BitPay and Vaurum announced the addition of a seasoned regulatory adviser.
Former Securities and Exchanges Commission Chair Arthur Levitt oversaw the U.S. agency for half a decade and is well-versed in U.S. financial regulations.
Levitt told The Wall Street Journal that he aims to “help them understand the imperative of a robust approach to regulation.” He indicated that he was lured by the excitement that carries the technology.
“Bitcoin is a fascinating new product in the rapidly changing world of financial service,” said Levitt. “I hope to help BitPay and Vaurum blend their new business models with core monetary methods and transparency practices in order to ensure their long term success.”
He noted that regulation is necessary to attract notice from the broader public. Regulatory compliance could clear up a lot of uncertainty and thrust the industry in the right direction. Levitt explained:
“The intellectual firepower behind [Bitcoin] enterprises is astonishing. But I think in terms of compliance and regulations, they are relatively immature.”
To David Berger, founder of The Digital Currency Council, this news from Levitt is a key development for the digital currency world. "For someone of Levitt's stature to add his imprimatur to these companies provides further evidence of the maturation of the Bitcoin space," said Berger. "It also highlights the degree to which so many emerging players in Bitcoin have realized the importance of adding smart, knowledgeable legal minds to their teams."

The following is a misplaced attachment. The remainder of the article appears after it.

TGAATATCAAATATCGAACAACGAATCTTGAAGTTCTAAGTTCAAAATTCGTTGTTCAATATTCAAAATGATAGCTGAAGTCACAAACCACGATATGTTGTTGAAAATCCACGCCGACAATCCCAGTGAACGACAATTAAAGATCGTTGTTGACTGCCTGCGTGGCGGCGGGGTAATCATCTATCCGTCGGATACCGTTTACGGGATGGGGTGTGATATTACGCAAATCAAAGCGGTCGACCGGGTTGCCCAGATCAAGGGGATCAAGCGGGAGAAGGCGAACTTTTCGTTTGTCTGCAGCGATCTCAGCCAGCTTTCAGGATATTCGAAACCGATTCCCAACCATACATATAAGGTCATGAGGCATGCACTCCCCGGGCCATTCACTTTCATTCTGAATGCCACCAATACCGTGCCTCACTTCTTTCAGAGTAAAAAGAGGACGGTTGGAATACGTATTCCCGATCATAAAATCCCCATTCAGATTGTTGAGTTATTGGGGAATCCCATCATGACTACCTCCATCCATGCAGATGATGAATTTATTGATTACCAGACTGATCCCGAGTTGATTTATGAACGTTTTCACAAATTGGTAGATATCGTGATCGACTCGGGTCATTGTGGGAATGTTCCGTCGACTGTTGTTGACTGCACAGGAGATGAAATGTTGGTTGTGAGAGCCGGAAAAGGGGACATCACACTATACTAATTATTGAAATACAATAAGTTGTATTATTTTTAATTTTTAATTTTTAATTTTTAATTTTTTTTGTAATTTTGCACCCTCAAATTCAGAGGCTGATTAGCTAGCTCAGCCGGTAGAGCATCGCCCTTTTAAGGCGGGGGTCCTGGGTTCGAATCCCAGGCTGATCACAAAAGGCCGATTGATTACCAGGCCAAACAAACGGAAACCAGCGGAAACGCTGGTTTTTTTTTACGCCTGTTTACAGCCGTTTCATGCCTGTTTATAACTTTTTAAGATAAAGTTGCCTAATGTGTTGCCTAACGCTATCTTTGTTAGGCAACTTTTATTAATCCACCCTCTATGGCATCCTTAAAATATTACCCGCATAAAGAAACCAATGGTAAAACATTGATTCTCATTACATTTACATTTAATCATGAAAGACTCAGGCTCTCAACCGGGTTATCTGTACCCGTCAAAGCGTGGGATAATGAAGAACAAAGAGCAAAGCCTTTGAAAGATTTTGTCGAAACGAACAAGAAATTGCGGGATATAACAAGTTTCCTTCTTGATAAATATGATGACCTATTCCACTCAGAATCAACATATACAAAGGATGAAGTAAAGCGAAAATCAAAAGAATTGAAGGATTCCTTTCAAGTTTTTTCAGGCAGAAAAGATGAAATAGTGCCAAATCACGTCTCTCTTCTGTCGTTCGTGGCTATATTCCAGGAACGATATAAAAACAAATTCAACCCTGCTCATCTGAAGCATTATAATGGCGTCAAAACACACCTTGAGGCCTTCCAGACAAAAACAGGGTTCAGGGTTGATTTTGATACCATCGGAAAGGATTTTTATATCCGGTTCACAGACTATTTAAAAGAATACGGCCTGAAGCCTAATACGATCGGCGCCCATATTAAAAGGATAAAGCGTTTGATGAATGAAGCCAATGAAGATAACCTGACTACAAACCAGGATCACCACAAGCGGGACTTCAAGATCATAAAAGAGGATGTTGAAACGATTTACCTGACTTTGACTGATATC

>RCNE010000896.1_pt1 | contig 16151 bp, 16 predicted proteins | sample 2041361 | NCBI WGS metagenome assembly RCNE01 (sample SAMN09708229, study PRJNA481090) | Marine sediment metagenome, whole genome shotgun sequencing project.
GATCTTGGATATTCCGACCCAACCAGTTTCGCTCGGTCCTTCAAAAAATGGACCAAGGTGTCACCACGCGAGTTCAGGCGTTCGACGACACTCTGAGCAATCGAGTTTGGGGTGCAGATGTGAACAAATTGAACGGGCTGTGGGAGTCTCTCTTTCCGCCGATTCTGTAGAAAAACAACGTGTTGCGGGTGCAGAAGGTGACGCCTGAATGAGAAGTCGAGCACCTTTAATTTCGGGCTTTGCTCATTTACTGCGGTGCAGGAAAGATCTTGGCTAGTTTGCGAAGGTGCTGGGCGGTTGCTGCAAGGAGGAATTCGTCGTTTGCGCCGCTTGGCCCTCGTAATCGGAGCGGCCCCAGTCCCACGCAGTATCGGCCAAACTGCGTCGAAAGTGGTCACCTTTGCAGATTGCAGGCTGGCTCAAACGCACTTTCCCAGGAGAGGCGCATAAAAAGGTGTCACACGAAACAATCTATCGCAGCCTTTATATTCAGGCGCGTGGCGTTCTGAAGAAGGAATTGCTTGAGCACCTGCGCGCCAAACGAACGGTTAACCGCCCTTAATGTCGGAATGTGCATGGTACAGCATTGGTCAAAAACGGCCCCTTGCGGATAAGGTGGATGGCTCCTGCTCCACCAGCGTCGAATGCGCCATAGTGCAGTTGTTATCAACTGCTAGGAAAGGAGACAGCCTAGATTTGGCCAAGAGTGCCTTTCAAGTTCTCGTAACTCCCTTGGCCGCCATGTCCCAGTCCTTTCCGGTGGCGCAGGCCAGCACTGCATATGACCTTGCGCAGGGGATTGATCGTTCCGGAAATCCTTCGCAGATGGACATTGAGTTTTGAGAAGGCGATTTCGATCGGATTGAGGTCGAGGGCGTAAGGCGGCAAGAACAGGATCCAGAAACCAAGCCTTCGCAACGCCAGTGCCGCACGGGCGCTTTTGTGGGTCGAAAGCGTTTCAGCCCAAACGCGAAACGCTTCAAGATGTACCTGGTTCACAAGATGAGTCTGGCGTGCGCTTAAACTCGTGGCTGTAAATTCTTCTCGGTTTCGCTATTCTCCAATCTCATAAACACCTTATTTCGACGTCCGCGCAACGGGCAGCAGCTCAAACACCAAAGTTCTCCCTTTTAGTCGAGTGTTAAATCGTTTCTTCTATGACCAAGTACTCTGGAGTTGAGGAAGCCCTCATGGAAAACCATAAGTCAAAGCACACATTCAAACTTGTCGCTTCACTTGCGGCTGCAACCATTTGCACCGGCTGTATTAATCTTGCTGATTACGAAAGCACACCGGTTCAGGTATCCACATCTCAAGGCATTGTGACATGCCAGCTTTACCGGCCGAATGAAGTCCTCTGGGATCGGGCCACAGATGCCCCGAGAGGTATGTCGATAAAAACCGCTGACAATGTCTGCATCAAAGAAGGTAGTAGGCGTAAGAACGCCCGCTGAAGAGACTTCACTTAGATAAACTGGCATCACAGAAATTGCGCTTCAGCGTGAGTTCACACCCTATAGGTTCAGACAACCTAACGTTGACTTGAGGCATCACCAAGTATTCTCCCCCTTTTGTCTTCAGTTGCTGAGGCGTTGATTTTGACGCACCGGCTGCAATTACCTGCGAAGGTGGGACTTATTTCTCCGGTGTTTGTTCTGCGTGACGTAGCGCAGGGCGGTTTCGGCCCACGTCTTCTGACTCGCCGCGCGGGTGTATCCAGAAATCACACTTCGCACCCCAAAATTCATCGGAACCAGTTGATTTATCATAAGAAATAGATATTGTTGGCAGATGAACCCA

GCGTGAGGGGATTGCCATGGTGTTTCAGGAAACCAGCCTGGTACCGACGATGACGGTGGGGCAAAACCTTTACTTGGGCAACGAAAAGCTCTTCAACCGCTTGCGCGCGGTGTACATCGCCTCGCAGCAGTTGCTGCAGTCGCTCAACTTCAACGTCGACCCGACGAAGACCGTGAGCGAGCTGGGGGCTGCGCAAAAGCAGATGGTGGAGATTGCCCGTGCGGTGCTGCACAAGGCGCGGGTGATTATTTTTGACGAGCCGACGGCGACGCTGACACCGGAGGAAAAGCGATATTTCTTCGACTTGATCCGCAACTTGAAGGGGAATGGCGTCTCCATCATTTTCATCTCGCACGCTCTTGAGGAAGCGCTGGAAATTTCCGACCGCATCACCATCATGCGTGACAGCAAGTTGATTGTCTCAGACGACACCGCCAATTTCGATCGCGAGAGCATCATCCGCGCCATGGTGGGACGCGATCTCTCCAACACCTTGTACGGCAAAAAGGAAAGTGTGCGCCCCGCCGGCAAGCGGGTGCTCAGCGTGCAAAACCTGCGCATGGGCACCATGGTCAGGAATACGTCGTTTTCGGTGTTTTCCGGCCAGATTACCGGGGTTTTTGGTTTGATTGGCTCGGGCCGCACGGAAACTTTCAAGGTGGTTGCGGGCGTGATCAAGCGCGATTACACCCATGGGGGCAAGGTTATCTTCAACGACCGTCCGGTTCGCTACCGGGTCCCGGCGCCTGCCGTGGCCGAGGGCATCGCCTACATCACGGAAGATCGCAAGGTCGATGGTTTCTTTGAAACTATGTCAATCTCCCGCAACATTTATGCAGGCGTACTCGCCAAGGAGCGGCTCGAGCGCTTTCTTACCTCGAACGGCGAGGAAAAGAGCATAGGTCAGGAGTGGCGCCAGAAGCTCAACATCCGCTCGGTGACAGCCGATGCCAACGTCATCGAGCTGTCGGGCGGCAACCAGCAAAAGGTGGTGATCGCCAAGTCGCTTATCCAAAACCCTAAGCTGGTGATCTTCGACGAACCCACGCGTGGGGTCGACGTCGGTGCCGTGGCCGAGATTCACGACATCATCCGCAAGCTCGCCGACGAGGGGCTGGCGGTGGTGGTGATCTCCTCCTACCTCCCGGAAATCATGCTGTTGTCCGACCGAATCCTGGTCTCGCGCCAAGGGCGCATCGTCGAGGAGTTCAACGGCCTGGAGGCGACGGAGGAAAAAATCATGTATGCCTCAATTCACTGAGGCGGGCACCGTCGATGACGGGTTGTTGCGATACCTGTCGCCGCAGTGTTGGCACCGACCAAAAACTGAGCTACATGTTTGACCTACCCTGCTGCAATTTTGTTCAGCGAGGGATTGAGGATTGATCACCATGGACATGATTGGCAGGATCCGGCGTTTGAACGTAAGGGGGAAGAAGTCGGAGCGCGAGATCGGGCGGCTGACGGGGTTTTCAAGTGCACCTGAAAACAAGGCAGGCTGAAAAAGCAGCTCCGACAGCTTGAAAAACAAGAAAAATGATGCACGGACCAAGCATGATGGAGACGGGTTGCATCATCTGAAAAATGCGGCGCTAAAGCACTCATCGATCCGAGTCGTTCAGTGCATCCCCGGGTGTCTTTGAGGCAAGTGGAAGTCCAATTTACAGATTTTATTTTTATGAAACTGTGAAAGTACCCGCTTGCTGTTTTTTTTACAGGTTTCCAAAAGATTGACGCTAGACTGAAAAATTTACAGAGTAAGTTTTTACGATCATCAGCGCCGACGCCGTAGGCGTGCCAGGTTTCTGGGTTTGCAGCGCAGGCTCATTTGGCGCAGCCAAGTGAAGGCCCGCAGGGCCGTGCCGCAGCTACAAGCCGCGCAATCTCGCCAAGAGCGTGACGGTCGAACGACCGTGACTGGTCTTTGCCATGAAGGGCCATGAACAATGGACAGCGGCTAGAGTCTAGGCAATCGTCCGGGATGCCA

Vaurum CEO, Avish Bhama commented on the news:
“Blockchain technology is poised to transform the financial services world, but will continue to remain an intellectual curiosity until it has a compelling everyday use case. Arthur Levitt brings additional validation to the space, and we’re pleased to work with him on our financial controls, banking relationships and regulatory compliance.”
The SEC and Bitcoin
The Security Exchange Commission is the agency charged with regulating the U.S. securities industry and the exchange of stocks and options. Coincidentally, the agency may be stepping up its role in the Bitcoin sector. The SEC allegedly recently sent out notices to companies engaged in cryptocurrency crowdsales to request information.
Bitcoin company compliance is certainly immature in the U.S., but several regulatory fronts have recently cropped up. BitLicense proposes to license Bitcoin companies in New York. While on Monday, the U.S. Financial Crimes Enforcement Network (FinCEN) ruled that Bitcoin payment processors and exchanges are money transmitters. Essentially this means that the two types of companies fall under the agency's jurisdiction. These types of companies must apply for licenses from the agency.
Prior to this, none of these entities had issued any sort of guidance. But the Wild West atmosphere is breaking apart as companies gauge how regulators will approach their business operations.
And now a high-ranking former regulator is advising two of these companies. Levitt also advises other U.S. financial outfits like Goldman Sachs and the American International Group's board of investors. Tony Gallippi, BitPay Co-founder and Executive Chairman commented on the new addition:
“Bitcoin is a technology innovation that offers capabilities and speeds of payments that have never been possible before. Arthur’s experience and reputation are incredible assets to a rapidly innovative company like BitPay, and with his advice we hope to better navigate the financial industry and build a successful business.”
BitPay is an Atlanta-based payment service provider. Vaurum is a Bitcoin exchange that raised $4 million in seed funding from the likes of investor Tim Draper this spring.
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